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Andreas R. Batlogg SJ {*}

The Pope as the First Among Equals


From: Stimmen der Zeit, 4/2012, P. 217 et sequ.
webmaster's own, not authorized translation


Just before Christmas 2011, there opened in German cinemas the film "Habemus Papam" by Italian director Nanni Moretti, with the unfortunate (German) subtitle "A Pope skedaddles." It does not deal with theological contents but with the "necessity of representation" (Joachim Hake). As an outsider, nobody in the conclave had reckoned on him, Cardinal Melville - portrayed by the 85 year old Michel Piccoli - accepts admittedly the election. But while from the loggia of St. Peter a cardinal is announcing that the election has taken place and just wants to disclose the name of the new pope, the latter is afflicted with a panic attack. The pontiff who is sitting behind a curtain and is still invisible to the waiting crowd lets out a cry: He can not and does not want - a nightmare scenario for the speaker of the College of Cardinals, who respond in a baffled way.

But the question "Why me of all people?" is not only a cinematic fiction. On the occasion of his first audience for pilgrims from Germany, Pope Benedict XVI, on 19 April 2005 elected as successor of John Paul II, resorted to a forceful image in order to express his feelings in the conclave. "When, little by little, the trend of the voting led me to understand that, to say it simply, the axe was going to fall on me, my head began to spin. I was convinced that I had already carried out my life's work and could look forward to ending my days peacefully. With profound conviction I said to the Lord: Do not do this to me! You have younger and better people at your disposal, who can face this great responsibility with greater dynamism and greater strength."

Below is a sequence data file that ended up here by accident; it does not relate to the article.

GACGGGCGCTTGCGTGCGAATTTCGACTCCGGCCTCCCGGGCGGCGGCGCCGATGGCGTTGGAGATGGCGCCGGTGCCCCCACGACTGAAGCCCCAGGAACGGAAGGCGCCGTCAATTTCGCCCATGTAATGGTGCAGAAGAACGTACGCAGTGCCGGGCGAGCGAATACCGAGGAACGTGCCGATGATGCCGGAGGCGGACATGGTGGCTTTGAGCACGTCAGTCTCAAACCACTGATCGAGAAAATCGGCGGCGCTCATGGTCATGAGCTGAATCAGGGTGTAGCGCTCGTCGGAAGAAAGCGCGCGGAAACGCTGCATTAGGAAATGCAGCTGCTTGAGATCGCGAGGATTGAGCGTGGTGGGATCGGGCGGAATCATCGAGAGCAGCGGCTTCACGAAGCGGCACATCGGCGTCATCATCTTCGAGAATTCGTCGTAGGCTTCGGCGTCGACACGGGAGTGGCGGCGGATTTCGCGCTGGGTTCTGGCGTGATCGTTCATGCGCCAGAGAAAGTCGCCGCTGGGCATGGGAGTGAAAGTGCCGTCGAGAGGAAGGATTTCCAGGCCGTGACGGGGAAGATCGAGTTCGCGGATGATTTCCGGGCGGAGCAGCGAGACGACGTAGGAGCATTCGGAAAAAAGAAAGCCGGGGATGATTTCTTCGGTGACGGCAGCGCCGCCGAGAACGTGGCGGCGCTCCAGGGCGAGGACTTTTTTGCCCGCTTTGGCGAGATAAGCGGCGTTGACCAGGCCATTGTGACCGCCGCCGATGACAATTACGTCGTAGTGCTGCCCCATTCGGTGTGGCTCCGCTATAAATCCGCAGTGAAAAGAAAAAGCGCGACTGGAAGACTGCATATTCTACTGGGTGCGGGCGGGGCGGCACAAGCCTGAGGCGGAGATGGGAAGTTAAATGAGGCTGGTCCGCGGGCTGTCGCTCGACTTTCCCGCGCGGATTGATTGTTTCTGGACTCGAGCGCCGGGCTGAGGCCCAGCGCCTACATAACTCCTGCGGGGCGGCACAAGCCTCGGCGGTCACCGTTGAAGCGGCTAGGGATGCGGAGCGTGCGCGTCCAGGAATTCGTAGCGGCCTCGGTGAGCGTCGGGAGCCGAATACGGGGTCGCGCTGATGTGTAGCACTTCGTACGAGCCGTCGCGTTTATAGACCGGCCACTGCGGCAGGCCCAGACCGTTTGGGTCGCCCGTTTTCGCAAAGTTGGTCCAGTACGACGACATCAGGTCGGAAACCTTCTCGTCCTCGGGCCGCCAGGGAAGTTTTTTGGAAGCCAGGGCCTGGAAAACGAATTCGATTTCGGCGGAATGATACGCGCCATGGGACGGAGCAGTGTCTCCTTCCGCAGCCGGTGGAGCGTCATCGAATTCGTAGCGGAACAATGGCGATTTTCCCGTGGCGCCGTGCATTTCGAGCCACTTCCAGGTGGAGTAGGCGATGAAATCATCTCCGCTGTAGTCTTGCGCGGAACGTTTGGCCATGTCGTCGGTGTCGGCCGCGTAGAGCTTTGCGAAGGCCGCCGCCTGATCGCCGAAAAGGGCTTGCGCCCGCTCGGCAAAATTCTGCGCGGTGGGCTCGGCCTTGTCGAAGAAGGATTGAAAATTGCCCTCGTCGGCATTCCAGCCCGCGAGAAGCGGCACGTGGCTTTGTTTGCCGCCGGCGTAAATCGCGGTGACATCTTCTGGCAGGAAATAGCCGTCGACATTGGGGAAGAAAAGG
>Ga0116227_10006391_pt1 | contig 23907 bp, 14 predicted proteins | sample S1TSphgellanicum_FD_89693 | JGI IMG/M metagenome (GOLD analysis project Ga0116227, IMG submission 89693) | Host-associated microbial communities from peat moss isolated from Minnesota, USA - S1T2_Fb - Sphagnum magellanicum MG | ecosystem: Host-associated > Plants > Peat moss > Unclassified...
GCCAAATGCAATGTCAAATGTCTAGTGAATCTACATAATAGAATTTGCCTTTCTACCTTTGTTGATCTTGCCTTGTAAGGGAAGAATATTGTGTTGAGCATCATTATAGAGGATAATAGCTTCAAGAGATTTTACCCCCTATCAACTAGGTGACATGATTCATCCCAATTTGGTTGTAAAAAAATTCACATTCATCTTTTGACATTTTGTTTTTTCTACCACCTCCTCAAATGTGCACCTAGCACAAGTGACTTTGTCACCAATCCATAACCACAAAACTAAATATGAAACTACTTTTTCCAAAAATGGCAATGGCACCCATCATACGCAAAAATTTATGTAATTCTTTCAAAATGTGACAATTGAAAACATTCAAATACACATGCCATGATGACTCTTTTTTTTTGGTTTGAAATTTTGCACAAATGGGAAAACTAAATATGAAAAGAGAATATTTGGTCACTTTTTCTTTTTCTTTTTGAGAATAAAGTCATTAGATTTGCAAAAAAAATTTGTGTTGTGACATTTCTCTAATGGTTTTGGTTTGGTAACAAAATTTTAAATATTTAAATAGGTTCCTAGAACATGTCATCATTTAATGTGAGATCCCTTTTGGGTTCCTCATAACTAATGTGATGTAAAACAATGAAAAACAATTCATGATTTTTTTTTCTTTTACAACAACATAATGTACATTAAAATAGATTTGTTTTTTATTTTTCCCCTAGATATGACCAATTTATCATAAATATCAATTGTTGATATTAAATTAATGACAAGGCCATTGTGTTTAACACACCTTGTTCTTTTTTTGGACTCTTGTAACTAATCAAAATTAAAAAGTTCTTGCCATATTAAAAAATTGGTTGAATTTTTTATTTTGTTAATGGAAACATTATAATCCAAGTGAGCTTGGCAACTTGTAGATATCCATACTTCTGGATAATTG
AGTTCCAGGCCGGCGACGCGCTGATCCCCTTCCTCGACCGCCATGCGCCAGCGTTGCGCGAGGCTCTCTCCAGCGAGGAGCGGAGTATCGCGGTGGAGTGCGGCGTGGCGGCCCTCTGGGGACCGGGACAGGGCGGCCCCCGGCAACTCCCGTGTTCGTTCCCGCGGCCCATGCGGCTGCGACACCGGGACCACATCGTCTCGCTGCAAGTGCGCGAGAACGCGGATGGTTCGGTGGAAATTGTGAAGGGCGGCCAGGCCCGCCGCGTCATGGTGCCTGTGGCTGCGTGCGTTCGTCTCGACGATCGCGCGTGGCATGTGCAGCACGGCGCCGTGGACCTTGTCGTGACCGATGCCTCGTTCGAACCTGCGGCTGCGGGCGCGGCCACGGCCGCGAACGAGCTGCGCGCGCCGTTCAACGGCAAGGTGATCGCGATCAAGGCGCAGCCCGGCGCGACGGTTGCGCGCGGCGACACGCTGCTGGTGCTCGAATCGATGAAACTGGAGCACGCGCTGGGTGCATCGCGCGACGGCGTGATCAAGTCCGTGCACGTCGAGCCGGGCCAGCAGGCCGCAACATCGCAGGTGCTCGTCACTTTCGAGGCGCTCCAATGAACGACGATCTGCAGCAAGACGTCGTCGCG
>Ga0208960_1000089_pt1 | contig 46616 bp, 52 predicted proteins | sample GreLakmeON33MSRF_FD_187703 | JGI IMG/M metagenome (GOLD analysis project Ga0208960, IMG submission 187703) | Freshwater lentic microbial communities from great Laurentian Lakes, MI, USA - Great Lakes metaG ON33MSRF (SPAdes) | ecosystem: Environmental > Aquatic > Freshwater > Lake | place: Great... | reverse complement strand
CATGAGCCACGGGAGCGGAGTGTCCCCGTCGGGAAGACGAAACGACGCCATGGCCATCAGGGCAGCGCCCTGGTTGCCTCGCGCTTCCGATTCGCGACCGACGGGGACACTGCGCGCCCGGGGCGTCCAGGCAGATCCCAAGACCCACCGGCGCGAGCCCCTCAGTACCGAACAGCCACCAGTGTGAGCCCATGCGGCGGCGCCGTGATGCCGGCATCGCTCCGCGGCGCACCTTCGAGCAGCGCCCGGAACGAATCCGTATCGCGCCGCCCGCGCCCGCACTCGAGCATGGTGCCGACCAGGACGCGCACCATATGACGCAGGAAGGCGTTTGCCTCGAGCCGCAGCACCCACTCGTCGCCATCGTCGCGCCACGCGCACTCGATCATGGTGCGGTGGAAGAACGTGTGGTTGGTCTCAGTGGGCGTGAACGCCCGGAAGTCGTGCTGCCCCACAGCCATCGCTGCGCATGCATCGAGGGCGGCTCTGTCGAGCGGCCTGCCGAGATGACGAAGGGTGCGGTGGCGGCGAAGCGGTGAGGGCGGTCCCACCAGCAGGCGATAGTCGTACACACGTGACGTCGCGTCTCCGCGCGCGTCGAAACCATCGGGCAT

Still five years later, he said in an interview with journalist Peter Seewald, "It was really a shock to see that the incredible thing now actually happens. ... The only comfort I had was the insight that there must be besides the major popes also minor popes who play their part." This is done by him - and on 16 April 2012 Benedict XVI completes the 85th year of his life. After the initial euphoria ("We are Pope") disillusionment has come, on both sides of the Alps. One buys it from Joseph Ratzinger that he would prefer to end his life in retirement with writing books and articles. For seven years he has been administering the highest office that can be assigned by the Church, and nobody will seriously deny that he is scrupulously discharging the duties of his office, of course, with other accents than his Polish predecessor. Nevertheless, according to many observers Benedict XVI still appears to be somebody who has not really accepted his role and prefers to act as an independent scholar ("Prof. Dr. Pope"): at the "students' meetings" held in late August of each year since his days as Cardinal, his Wednesday Catechesis, the "Regensburg Lecture" (2006), in Berlin's Reichstag or in the Konzerthaus in Freiburg (2011).